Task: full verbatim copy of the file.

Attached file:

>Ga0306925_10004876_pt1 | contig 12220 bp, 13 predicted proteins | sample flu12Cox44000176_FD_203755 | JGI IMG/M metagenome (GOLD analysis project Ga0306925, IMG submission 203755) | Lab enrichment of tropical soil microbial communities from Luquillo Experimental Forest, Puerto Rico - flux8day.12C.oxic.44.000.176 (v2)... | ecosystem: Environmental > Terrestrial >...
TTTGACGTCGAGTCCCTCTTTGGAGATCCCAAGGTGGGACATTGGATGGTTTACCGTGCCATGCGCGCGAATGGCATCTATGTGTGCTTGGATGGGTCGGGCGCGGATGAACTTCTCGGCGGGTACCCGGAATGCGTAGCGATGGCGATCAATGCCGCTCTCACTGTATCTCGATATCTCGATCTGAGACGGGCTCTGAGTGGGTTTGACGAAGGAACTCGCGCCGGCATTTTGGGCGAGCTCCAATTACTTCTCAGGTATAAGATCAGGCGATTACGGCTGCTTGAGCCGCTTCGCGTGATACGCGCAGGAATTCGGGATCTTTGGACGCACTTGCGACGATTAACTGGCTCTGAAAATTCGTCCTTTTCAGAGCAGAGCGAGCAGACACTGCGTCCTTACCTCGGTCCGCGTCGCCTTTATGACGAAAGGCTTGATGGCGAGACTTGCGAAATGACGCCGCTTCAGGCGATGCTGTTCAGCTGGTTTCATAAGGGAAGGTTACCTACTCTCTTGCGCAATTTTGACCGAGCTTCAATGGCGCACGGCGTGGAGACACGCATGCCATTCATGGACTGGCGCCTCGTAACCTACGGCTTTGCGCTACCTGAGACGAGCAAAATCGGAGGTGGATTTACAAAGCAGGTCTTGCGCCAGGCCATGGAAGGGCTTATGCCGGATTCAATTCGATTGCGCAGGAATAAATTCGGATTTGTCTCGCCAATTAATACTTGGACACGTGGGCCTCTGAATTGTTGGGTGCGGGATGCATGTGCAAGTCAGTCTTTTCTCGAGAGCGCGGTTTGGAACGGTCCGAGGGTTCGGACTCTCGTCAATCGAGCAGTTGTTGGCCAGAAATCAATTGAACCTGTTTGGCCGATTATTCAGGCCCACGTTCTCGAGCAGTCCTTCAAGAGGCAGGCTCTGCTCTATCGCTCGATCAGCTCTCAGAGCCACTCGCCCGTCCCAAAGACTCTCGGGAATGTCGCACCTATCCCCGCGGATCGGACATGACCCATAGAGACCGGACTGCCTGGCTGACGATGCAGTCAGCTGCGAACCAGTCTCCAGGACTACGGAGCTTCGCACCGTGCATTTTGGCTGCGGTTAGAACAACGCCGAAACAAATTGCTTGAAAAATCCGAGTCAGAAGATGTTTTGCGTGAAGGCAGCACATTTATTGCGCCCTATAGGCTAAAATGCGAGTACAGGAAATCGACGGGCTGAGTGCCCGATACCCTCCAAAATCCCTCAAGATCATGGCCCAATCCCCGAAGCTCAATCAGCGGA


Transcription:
>Ga0306925_10004876_pt1 | contig 12220 bp, 13 predicted proteins | sample flu12Cox44000176_FD_203755 | JGI IMG/M metagenome (GOLD analysis project Ga0306925, IMG submission 203755) | Lab enrichment of tropical soil microbial communities from Luquillo Experimental Forest, Puerto Rico - flux8day.12C.oxic.44.000.176 (v2)... | ecosystem: Environmental > Terrestrial >...
TTTGACGTCGAGTCCCTCTTTGGAGATCCCAAGGTGGGACATTGGATGGTTTACCGTGCCATGCGCGCGAATGGCATCTATGTGTGCTTGGATGGGTCGGGCGCGGATGAACTTCTCGGCGGGTACCCGGAATGCGTAGCGATGGCGATCAATGCCGCTCTCACTGTATCTCGATATCTCGATCTGAGACGGGCTCTGAGTGGGTTTGACGAAGGAACTCGCGCCGGCATTTTGGGCGAGCTCCAATTACTTCTCAGGTATAAGATCAGGCGATTACGGCTGCTTGAGCCGCTTCGCGTGATACGCGCAGGAATTCGGGATCTTTGGACGCACTTGCGACGATTAACTGGCTCTGAAAATTCGTCCTTTTCAGAGCAGAGCGAGCAGACACTGCGTCCTTACCTCGGTCCGCGTCGCCTTTATGACGAAAGGCTTGATGGCGAGACTTGCGAAATGACGCCGCTTCAGGCGATGCTGTTCAGCTGGTTTCATAAGGGAAGGTTACCTACTCTCTTGCGCAATTTTGACCGAGCTTCAATGGCGCACGGCGTGGAGACACGCATGCCATTCATGGACTGGCGCCTCGTAACCTACGGCTTTGCGCTACCTGAGACGAGCAAAATCGGAGGTGGATTTACAAAGCAGGTCTTGCGCCAGGCCATGGAAGGGCTTATGCCGGATTCAATTCGATTGCGCAGGAATAAATTCGGATTTGTCTCGCCAATTAATACTTGGACACGTGGGCCTCTGAATTGTTGGGTGCGGGATGCATGTGCAAGTCAGTCTTTTCTCGAGAGCGCGGTTTGGAACGGTCCGAGGGTTCGGACTCTCGTCAATCGAGCAGTTGTTGGCCAGAAATCAATTGAACCTGTTTGGCCGATTATTCAGGCCCACGTTCTCGAGCAGTCCTTCAAGAGGCAGGCTCTGCTCTATCGCTCGATCAGCTCTCAGAGCCACTCGCCCGTCCCAAAGACTCTCGGGAATGTCGCACCTATCCCCGCGGATCGGACATGACCCATAGAGACCGGACTGCCTGGCTGACGATGCAGTCAGCTGCGAACCAGTCTCCAGGACTACGGAGCTTCGCACCGTGCATTTTGGCTGCGGTTAGAACAACGCCGAAACAAATTGCTTGAAAAATCCGAGTCAGAAGATGTTTTGCGTGAAGGCAGCACATTTATTGCGCCCTATAGGCTAAAATGCGAGTACAGGAAATCGACGGGCTGAGTGCCCGATACCCTCCAAAATCCCTCAAGATCATGGCCCAATCCCCGAAGCTCAATCAGCGGA